There are several (sometimes competing) factors involved in striking this delicate balance. On the one hand, Facebook wants to ensure dormant accounts don't become targets for hackers, as was the case with York's father. On the other hand, some people use Facebook profiles as a way to mourn, sharing messages of love and grief with the deceased person's Facebook friends. With a memorialized account, this is no longer an option. The memorialized account fixes other things, though—you won't get birthday reminders for the deceased person, or see their profile pop up under "People You May Know," which many people found upsetting. Until fairly recently, though, the one factor that wasn't being taken into account was the wishes of the decedent.
According to Vanessa Callison-Burch, the Facebook product manager for the feature, memorialized profiles have been around since 2007 (she's been working on them for close to two years). The company originally erred on the side of discretion: Profiles of the deceased would be deleted after 30 days. Then, after the Virginia Tech shootings, parents of some of the students killed created petitions asking Facebook to not delete their memorialized profiles—a request that the company honored. Facebook created the memorialization option, which originally reverted the profiles to friends-only and contact information and status updates would be removed in order to "protect the deceased's privacy."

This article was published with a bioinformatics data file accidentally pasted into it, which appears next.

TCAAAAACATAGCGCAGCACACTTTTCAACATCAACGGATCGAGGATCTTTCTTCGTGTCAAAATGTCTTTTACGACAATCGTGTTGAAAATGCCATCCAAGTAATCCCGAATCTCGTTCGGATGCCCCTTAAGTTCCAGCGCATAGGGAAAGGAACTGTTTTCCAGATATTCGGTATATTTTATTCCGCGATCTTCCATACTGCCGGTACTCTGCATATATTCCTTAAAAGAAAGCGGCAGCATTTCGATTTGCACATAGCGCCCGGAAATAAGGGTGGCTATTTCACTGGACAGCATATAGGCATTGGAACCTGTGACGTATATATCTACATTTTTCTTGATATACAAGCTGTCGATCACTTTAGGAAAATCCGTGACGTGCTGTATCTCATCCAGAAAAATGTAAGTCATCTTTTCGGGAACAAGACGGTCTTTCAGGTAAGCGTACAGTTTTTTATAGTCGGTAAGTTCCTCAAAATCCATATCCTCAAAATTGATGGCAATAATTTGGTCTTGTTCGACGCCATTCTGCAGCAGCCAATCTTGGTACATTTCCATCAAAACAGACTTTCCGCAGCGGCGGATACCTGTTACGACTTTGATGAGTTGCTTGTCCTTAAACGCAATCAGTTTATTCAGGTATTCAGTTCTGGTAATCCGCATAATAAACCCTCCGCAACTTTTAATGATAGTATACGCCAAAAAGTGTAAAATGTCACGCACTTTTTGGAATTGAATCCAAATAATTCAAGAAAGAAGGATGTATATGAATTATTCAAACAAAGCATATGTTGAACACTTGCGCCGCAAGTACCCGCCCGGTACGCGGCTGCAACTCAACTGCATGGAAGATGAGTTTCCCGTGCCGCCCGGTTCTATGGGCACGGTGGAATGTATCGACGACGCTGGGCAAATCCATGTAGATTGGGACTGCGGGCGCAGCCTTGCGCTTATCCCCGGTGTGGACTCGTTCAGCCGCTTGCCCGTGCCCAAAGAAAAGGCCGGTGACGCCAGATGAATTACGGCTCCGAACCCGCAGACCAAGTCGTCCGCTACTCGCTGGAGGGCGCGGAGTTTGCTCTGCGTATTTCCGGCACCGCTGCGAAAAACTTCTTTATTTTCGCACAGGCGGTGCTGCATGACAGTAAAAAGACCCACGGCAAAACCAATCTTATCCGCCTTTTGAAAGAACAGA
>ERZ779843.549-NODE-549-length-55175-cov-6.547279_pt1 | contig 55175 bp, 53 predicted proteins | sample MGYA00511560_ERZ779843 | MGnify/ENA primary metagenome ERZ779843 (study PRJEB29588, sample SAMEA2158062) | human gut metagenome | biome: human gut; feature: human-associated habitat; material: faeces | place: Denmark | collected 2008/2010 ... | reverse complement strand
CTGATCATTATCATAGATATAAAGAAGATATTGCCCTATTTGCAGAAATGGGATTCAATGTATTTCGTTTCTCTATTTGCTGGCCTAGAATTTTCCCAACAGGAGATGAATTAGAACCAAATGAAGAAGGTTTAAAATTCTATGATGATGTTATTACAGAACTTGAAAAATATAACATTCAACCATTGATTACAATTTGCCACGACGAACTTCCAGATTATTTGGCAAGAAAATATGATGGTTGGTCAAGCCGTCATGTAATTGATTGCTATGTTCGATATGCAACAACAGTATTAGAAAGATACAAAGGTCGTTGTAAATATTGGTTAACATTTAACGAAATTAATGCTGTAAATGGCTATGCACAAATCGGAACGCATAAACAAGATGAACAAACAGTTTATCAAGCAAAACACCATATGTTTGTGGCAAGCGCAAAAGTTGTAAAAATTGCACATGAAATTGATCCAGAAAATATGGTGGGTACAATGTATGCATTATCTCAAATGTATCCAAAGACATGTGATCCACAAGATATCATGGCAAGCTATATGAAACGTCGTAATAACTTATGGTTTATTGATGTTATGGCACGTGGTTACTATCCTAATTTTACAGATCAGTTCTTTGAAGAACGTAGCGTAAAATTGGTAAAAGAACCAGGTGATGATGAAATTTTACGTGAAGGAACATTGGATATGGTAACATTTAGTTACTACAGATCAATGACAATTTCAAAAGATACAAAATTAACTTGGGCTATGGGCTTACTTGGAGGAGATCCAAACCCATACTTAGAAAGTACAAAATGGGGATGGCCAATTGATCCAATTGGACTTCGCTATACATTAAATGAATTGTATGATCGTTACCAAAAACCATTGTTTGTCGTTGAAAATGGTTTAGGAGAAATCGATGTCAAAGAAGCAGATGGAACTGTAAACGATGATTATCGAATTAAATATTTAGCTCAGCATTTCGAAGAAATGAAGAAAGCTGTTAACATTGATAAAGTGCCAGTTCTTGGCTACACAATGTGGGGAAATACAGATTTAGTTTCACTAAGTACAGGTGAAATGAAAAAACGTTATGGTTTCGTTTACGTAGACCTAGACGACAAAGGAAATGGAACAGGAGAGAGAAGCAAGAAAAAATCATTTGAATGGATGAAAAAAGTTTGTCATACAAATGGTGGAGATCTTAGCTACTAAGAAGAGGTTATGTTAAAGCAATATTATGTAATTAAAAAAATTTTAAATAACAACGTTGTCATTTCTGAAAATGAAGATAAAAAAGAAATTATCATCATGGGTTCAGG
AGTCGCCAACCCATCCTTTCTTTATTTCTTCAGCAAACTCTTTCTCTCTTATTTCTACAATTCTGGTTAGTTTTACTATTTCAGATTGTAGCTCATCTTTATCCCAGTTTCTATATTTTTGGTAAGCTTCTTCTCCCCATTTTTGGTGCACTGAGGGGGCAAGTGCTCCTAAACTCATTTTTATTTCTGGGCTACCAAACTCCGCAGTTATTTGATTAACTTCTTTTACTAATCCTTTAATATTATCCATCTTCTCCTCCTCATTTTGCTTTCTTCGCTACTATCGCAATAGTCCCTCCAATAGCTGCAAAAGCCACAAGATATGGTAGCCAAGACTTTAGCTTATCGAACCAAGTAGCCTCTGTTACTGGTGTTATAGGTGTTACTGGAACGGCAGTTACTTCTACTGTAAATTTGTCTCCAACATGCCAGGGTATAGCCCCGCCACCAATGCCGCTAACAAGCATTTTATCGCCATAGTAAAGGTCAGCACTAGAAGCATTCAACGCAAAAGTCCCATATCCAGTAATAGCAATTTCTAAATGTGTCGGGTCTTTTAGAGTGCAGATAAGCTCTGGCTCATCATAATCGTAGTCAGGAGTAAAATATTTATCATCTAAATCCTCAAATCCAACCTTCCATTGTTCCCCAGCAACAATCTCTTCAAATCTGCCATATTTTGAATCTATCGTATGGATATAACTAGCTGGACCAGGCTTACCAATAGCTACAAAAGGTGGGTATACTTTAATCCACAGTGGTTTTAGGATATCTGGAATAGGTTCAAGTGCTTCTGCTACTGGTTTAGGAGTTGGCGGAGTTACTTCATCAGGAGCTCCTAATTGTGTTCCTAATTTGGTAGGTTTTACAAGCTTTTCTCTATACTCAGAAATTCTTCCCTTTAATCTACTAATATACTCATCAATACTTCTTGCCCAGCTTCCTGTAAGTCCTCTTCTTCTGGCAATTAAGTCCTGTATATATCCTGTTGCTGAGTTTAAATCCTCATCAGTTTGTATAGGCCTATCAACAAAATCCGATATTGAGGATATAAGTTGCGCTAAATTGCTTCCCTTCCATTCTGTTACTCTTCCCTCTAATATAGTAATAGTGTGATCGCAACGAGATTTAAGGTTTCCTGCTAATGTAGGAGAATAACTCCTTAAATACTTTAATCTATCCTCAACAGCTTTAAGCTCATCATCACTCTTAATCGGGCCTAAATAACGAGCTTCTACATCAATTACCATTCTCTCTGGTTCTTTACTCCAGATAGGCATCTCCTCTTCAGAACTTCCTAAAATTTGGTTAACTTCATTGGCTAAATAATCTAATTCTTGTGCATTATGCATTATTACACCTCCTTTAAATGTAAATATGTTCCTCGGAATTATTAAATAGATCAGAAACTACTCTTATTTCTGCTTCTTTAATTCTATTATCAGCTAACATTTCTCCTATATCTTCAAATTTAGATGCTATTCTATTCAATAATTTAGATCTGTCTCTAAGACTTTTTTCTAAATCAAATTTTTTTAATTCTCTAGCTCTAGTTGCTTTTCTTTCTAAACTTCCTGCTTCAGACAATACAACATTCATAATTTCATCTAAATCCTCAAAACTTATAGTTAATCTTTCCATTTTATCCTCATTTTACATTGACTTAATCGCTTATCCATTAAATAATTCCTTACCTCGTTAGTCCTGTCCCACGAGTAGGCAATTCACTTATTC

On Motherboard: A detailed look into the history of Facebook's privacy settings.
Callison-Burch's first big change to the feature was implemented about 18 months ago. Rather than defaulting to friends-only, the memorialized profiles would inherit the last privacy and audience settings the user had while alive. This was done after examining user feedback that showed many people who weren't Facebook friends with the deceased would be distressed at being shut out from a previously more public profile.